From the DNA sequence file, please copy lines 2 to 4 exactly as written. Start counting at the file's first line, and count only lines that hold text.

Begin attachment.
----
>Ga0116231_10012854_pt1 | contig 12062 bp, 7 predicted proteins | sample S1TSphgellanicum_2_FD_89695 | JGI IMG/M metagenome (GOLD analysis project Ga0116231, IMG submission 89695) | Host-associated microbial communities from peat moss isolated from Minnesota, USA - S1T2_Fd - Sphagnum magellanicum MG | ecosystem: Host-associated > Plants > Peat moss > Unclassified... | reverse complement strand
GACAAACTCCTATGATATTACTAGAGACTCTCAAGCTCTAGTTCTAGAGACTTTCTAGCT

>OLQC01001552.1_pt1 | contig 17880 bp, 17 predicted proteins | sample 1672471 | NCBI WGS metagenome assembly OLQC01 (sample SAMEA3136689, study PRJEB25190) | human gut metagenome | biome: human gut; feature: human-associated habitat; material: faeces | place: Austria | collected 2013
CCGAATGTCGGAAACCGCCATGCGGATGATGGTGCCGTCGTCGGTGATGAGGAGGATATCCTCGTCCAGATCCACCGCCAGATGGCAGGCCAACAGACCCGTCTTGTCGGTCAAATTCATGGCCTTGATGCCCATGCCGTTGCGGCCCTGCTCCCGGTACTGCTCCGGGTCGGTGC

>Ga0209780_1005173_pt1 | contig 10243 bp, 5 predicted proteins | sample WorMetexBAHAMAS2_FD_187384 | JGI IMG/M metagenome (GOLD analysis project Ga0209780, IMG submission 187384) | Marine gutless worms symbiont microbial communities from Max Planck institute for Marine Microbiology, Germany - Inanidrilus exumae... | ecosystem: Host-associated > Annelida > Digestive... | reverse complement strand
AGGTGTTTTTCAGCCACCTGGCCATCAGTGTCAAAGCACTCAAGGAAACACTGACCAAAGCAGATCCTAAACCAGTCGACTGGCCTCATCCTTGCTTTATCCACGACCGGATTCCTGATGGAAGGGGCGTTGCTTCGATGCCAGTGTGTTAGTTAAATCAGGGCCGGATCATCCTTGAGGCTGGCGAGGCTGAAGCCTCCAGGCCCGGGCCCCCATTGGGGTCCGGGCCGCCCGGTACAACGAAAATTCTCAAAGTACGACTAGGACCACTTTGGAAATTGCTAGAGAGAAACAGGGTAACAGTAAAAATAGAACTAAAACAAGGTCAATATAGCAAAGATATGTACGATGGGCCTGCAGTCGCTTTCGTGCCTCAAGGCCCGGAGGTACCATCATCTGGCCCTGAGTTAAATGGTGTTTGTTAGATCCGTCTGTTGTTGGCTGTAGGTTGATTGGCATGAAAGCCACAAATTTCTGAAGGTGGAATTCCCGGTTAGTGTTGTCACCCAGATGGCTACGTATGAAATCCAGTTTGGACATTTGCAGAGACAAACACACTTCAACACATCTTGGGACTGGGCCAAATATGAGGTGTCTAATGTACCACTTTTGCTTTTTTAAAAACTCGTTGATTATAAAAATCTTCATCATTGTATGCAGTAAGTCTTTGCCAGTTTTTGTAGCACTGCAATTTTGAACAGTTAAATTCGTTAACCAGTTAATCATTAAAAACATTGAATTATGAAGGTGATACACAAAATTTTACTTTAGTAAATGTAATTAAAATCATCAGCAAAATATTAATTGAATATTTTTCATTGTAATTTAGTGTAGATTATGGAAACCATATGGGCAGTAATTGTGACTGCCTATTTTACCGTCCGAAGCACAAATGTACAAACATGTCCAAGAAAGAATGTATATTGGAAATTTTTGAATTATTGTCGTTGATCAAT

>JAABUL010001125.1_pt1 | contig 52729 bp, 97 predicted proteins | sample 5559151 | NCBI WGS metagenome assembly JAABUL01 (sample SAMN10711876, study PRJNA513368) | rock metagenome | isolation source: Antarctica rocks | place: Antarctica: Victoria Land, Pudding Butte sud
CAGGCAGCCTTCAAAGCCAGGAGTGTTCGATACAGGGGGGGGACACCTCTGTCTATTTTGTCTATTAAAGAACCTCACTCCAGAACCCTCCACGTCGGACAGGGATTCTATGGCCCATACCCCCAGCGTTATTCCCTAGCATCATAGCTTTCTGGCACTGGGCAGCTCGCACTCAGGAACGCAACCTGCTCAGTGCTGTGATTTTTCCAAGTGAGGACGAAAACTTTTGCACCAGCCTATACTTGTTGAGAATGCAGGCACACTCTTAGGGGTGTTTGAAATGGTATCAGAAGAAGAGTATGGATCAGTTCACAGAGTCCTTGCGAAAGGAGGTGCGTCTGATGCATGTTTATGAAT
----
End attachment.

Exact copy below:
GACAAACTCCTATGATATTACTAGAGACTCTCAAGCTCTAGTTCTAGAGACTTTCTAGCT

>OLQC01001552.1_pt1 | contig 17880 bp, 17 predicted proteins | sample 1672471 | NCBI WGS metagenome assembly OLQC01 (sample SAMEA3136689, study PRJEB25190) | human gut metagenome | biome: human gut; feature: human-associated habitat; material: faeces | place: Austria | collected 2013
CCGAATGTCGGAAACCGCCATGCGGATGATGGTGCCGTCGTCGGTGATGAGGAGGATATCCTCGTCCAGATCCACCGCCAGATGGCAGGCCAACAGACCCGTCTTGTCGGTCAAATTCATGGCCTTGATGCCCATGCCGTTGCGGCCCTGCTCCCGGTACTGCTCCGGGTCGGTGC